BEIRUT — A YEAR ago, he was riding high on a massive wave of popularity. Scores of thousands of his supporters flocked to form a willing human shield around the presidential palace at Baabda, from where he was defying the Syrians and obstructing the Arab-backed peace plan for Lebanon. Now, Gen. Michel Aoun sits isolated just a mile or two away at the French Embassy, powerless to influence the course of history as it unrolls outside his heavily-guarded windows.
Since Oct. 13, when he sought political asylum in the embassy after Syrian troops stormed the Baabda Palace, Lebanon has heard not a word from the normally far from silent general.
The peace process which he held up for a full year has been taking big strides forward since his overthrow. The militia-free ``Greater Beirut,'' established this week by the Syrian-backed government, includes all the areas the general once controlled.
General Aoun's silence is part of the price he has to pay for refuge. The French are engaged in a tug-of-war with the Lebanese and Syrian governments, who want to put him on trial for war crimes and misappropriation of funds.
The last thing Paris wants is for Aoun to start making politics from inside the embassy. He can receive mail, but everything that goes in or out of the building has to be read by the ambassador.
Since his overthrow, the government has confiscated nearly $33 million from Aoun's local bank accounts. It is trying to retrieve a further $25 million of what it says are public funds diverted overseas. But his followers angrily reject any suggestion that their idol was using public money to feather his own nest.
``Every penny he collected has been scrupulously accounted for,'' says one of his close confidantes.
Despite his decision to surrender only hours after the Oct. 13 attack began, Aoun retains much of his huge popularity in the Christian areas he controlled. Although the zone is now ruled by his adversaries, traffic jams frequently honk the tattoo - ``Ge-ne-ral!'' - that was a hallmark of his days in power.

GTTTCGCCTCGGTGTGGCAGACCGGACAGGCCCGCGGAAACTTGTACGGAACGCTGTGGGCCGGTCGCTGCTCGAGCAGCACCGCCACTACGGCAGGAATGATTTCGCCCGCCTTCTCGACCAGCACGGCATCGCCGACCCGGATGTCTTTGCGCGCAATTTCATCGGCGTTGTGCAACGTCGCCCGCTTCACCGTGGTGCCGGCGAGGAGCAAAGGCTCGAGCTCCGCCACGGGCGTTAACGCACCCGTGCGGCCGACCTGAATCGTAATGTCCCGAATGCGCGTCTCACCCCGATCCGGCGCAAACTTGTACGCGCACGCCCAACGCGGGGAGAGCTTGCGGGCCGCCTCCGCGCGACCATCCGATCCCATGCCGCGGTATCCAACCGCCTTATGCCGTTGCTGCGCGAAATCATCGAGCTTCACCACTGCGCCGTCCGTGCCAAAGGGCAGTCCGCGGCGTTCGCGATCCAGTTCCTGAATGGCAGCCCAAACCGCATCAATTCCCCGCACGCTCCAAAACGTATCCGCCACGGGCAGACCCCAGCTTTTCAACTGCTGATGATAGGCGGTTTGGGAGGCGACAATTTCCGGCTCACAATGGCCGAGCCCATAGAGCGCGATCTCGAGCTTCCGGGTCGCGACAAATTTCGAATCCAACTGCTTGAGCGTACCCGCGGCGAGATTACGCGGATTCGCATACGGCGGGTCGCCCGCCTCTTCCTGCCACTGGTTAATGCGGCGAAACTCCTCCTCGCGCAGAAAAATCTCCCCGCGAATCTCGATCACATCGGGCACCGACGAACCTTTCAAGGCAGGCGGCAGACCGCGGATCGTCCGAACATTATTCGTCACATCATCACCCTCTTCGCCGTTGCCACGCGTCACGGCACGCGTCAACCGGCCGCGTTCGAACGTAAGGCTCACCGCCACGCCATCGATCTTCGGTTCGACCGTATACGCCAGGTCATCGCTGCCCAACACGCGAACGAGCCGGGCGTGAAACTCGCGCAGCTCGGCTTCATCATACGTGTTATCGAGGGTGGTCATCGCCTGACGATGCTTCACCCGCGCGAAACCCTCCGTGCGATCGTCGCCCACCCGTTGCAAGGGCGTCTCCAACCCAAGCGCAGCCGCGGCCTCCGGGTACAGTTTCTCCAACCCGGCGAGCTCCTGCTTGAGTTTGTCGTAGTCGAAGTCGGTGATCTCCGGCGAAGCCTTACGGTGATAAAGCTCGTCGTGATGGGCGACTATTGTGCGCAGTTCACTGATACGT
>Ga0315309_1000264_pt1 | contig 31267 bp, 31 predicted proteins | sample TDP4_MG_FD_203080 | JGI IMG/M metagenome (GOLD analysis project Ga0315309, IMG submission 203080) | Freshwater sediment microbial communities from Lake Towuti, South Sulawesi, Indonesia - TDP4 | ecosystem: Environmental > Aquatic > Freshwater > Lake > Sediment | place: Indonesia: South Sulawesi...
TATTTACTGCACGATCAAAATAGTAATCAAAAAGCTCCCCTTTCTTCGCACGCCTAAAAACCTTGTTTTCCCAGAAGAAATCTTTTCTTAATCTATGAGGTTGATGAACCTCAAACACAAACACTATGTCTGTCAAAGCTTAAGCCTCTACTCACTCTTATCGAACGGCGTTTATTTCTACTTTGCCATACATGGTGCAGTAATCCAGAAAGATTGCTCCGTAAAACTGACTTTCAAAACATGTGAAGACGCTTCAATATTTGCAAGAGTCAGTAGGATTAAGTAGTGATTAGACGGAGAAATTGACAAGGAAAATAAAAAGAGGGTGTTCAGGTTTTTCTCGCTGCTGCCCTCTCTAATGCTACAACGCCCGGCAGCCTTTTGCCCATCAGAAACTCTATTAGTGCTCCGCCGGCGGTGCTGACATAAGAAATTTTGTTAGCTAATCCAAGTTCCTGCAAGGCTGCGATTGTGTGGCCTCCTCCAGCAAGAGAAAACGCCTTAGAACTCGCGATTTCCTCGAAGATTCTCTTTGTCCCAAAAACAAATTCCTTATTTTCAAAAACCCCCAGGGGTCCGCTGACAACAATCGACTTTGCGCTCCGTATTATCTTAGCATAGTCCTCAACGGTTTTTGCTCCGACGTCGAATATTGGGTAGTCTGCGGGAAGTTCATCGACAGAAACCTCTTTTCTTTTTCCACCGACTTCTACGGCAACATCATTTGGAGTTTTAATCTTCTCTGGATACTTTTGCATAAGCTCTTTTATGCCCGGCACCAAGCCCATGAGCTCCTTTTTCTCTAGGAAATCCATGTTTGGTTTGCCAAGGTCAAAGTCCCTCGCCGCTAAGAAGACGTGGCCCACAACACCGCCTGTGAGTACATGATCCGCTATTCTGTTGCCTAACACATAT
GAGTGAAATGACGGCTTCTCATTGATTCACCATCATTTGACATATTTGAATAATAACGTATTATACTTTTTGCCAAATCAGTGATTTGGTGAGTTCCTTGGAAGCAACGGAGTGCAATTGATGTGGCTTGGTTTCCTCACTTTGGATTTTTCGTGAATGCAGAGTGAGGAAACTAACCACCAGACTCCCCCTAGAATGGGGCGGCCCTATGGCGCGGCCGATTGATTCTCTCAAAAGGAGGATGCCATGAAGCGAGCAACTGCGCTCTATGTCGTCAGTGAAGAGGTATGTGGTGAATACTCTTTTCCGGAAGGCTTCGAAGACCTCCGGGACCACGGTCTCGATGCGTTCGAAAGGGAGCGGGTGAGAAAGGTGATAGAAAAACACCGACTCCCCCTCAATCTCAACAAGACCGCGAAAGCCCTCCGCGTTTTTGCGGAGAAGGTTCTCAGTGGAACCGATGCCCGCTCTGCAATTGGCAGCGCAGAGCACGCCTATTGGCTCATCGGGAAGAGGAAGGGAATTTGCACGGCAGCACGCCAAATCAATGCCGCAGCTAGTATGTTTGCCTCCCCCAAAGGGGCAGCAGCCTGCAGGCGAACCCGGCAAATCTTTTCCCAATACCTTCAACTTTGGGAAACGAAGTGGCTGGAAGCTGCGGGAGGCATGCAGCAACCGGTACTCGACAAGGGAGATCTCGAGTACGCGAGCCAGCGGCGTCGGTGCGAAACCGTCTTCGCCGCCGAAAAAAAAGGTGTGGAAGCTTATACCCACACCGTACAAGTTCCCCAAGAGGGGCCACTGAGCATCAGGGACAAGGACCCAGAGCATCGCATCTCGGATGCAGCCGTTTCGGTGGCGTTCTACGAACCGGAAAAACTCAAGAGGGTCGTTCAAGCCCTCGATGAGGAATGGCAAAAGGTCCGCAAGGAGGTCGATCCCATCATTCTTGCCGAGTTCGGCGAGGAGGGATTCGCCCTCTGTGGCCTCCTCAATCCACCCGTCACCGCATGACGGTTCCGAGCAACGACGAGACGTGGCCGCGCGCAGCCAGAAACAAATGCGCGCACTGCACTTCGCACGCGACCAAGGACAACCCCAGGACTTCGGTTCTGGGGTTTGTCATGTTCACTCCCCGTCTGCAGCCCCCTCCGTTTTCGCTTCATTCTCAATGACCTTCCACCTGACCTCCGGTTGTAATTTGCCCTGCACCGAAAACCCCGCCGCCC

``None of the people that I knew who supported him have turned against him,'' say one of Aoun's most ardent admirers. ``Some of those who were vacillating condemn him now, but others who see what has happened say, `Why didn't we back him more strongly?'''
About a dozen of the general's top aides, including his intelligence and security chiefs, were captured and taken off to Damascus by the Syrians, who discourage inquiry into their fate. But there has been no generalized witch hunt against his supporters.
``The Syrians are looking for anyone with Iraqi, Israeli, or Hizbollah connections, but they are telling us that they respect General Aoun as a nationalist who was fighting for his country,'' said one of his former intimates.
But the general's overthrow was a crushing blow to the morale of the masses who shared his dream of a Lebanon free from outside influence - and from the exactions of militias which usurped much of the shattered state's power.
``People feel broken, not because Aoun has fallen, but because they know it's the end of a long dream,'' said a well-placed Christian source.
But many still hope that he will one day somehow return. For instance, the same wheel of fortune that unseated Aoun brought back to prominence a former commander of the Christian militia, Elie Hobeika, who was overthrown by Samir Geagea, the current militia chief, nearly five years ago.
Making his comeback on the coattails of the Syrians, Mr. Hobeika was able to repay a debt of honor to Aoun. As Army commander, Aoun had sent a Mercedes to give Hobeika safe conduct out of east Beirut when he lost his battle with Mr. Geagea in January 1986. When Syrian soldiers captured Aoun's wife and daughters at the Baabda Palace last month, Hobeika claimed the privilege of escorting them safely to rejoin the defeated general at the French Embassy.
But for the meantime, Aoun is undoubtedly out of the game. The question is how to get him out of the embassy and into exile, which French President Fran,cois Mitterrand has made a personal point of honor.